Europe Faces Growing Pains in Renewable Energy Market
Europe’s renewable energy market is being hurt by falling prices, lower demand and the ongoing credit crunch. As a result, key players in the solar and wind markets are faced with difficult choices in order to survive current market conditions.
To combat rapidly falling prices and market shares, European solar cell and module makers may be forced to speed up their production shift to Asia, reports Reuters.
The European solar sector is suffering from an oversupply of cells and modules that has driven down average selling prices (ASPs) for solar systems, together with Asian companies stealing market share by slashing costs, the article said.
In addition, China announced an incentive program for solar firms last week, including a 50 percent subsidy for investments on solar power projects, that could further reduce production costs, already among the world’s lowest, reports Reuters.
According to a survey by German industry publication Photon, China accounted for about a third of the market for global cell production in 2008, while Europe’s share declined to 25.6 percent last year.
Chinese module makers now have a market share of about 50 percent in Germany from zero a year ago, according to a UBS report, though Germany is still expected to become the world’s biggest market by installation.
Thiemo Lang, senior portfolio manager for Zurich-based Sustainable Asset Management, told Reuters the only way for Western producers to regain their footing is to build production bases where their Asian competitors are.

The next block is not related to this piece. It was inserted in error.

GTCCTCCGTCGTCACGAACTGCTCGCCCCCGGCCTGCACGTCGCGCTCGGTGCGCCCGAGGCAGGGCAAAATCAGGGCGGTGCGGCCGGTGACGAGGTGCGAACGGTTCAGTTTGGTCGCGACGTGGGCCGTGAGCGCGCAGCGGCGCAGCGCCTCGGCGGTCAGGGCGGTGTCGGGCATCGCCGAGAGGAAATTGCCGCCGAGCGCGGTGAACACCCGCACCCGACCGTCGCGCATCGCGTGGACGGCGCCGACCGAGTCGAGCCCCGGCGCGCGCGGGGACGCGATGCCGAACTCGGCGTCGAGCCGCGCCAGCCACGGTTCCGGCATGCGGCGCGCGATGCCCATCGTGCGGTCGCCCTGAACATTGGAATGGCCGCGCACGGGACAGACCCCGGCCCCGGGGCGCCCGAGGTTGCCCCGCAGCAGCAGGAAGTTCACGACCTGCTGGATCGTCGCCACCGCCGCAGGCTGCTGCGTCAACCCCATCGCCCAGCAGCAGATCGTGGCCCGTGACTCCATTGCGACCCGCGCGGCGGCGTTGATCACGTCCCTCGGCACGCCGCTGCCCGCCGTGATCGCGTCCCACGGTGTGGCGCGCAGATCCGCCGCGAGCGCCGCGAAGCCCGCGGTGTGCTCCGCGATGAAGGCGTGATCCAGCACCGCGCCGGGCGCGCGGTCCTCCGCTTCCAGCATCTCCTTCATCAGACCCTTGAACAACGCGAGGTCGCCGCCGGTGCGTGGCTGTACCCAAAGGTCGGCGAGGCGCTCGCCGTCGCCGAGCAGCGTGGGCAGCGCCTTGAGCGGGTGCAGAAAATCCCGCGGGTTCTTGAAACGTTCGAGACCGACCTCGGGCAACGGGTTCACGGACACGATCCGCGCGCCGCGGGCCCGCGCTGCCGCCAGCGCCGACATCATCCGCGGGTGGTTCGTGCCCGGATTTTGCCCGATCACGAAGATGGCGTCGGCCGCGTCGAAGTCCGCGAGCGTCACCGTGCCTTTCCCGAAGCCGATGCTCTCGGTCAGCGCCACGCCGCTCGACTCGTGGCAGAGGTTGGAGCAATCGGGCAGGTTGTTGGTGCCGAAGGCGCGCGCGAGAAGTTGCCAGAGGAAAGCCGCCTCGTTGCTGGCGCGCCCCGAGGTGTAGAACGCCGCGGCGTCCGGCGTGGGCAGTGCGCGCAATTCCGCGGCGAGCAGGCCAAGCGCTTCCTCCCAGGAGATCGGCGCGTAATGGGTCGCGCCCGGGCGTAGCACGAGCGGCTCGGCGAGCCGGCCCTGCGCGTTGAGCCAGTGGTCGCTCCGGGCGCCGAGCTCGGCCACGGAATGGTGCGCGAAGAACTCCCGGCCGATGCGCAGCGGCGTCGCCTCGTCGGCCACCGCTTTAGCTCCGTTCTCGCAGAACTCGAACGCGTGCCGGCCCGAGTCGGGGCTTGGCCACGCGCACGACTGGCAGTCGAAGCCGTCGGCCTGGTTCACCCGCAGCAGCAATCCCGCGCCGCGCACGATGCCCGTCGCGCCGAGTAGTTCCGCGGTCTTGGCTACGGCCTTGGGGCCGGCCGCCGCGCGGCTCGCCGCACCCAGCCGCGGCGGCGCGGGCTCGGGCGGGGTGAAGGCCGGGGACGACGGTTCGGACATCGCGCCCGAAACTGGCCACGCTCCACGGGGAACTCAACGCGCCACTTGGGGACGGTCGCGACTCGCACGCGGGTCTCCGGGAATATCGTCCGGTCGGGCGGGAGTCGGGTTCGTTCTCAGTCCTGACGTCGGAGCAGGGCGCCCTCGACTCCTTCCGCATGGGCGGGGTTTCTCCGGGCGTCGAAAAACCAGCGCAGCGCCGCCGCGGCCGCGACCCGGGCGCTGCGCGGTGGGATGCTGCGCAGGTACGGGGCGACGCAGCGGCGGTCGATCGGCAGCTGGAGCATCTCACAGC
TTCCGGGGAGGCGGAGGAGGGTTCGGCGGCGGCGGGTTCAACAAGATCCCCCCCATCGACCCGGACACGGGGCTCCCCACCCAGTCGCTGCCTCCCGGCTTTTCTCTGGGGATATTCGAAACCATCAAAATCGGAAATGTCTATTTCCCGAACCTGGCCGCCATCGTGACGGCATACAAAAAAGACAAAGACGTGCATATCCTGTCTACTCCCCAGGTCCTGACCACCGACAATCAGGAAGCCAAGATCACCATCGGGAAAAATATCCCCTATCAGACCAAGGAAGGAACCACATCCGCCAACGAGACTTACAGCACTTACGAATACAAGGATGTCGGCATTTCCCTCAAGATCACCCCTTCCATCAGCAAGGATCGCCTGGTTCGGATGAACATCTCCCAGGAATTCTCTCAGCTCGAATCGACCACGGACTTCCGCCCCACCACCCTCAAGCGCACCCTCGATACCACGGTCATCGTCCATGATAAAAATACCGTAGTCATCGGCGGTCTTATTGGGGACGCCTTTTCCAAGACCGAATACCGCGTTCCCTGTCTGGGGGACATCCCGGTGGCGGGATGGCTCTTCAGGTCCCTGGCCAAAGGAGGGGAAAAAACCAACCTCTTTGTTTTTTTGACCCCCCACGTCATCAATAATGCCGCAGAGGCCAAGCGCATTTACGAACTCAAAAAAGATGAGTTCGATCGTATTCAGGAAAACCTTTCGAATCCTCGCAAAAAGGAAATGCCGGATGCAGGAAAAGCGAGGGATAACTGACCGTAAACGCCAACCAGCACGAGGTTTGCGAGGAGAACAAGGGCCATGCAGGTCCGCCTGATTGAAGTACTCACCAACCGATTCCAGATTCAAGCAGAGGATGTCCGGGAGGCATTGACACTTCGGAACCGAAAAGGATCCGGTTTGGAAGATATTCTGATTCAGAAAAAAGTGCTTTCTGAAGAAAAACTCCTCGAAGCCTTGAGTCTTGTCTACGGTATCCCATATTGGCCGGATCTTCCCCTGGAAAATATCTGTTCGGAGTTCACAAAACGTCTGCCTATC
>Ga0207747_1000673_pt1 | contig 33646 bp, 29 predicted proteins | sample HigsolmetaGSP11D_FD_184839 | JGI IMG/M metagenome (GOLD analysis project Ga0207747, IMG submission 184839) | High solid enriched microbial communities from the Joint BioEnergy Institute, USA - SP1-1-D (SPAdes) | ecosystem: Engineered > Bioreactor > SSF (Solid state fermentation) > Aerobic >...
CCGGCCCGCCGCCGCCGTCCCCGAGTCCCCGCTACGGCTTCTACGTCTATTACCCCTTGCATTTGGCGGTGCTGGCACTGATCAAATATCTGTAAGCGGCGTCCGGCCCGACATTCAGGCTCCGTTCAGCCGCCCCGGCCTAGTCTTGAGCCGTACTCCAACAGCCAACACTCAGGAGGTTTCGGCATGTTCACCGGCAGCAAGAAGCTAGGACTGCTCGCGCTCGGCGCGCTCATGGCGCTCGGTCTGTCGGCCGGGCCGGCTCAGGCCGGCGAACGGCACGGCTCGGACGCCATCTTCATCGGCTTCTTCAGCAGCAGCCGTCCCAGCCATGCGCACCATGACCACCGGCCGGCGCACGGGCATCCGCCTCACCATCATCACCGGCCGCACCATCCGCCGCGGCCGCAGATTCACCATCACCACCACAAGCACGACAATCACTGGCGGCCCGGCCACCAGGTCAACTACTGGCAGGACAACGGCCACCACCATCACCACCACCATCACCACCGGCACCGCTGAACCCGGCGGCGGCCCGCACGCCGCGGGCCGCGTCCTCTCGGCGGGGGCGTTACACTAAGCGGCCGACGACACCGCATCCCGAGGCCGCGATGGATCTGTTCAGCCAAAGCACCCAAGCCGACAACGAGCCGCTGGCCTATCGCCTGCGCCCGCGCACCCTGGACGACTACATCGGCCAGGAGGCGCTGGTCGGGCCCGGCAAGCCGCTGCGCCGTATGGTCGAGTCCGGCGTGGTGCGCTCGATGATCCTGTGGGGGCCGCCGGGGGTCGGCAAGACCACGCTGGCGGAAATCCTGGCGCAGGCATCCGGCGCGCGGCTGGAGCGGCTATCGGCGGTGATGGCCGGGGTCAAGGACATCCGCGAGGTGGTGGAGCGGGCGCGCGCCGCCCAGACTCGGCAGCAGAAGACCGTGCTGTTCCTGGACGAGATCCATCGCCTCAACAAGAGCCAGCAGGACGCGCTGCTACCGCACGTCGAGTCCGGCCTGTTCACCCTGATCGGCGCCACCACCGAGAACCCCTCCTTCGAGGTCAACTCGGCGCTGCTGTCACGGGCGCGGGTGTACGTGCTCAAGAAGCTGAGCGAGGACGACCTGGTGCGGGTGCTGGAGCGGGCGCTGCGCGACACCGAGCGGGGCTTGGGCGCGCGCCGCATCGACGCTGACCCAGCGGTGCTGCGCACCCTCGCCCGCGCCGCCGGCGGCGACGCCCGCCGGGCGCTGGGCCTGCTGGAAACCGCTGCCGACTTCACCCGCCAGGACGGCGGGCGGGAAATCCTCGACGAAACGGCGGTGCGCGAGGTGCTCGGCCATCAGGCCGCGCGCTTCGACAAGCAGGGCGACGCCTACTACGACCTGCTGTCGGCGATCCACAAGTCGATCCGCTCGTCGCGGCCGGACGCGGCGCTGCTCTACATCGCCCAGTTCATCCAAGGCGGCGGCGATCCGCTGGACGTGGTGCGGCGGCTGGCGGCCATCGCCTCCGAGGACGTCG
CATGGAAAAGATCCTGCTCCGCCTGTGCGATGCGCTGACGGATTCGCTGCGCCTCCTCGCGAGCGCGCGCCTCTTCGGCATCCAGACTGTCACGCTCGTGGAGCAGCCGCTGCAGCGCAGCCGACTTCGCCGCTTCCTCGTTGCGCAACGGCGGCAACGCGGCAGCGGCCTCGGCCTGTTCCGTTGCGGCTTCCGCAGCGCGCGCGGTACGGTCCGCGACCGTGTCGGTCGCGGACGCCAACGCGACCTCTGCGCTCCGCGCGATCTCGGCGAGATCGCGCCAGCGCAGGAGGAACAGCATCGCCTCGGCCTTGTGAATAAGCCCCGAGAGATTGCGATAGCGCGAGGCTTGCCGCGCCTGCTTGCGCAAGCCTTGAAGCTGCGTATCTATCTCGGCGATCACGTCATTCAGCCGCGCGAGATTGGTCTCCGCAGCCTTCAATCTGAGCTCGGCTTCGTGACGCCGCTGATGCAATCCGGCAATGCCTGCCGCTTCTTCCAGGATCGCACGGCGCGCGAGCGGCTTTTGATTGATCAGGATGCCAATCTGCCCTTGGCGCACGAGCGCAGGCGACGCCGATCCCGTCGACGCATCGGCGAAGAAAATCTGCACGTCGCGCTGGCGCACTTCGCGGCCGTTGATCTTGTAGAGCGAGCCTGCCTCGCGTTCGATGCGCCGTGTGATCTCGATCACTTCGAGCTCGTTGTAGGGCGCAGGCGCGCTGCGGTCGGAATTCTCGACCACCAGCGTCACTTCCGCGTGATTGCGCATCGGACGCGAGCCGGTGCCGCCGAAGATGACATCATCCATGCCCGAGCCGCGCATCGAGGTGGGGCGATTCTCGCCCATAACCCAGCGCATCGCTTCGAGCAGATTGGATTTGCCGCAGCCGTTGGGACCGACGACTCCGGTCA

A lack of cash is also hurting the wind industry. The UK government is expected to announce £1billion (about $1.6 billion) of lending to wind farm developers to kick start 1 gigawatt of onshore wind schemes that have been stalled by the credit crunch, reports The Guardian.
The initiative comes as Greenpeace unveils new figures showing that local councils run by the Conservative party block more than three times as many wind farms as they approve, reports The Guardian.
Both issues are important because Vestas, the UK’s only major wind turbine maker, is threatening to close its manufacturing plant on the Isle of Wight this week in part blaming a lack of a strong domestic market.
The government’s cash infusion is part of the additional £4billion (about $6.6 billion) of European Investment Bank (EIB) lending to support UK energy projects announced in the spring budget. The government has been urged by environmentalists and thinktanks to use the state equity stakes in banks, gained when they had to be bailed out last autumn, to push them towards green projects, according to the UK newspaper.
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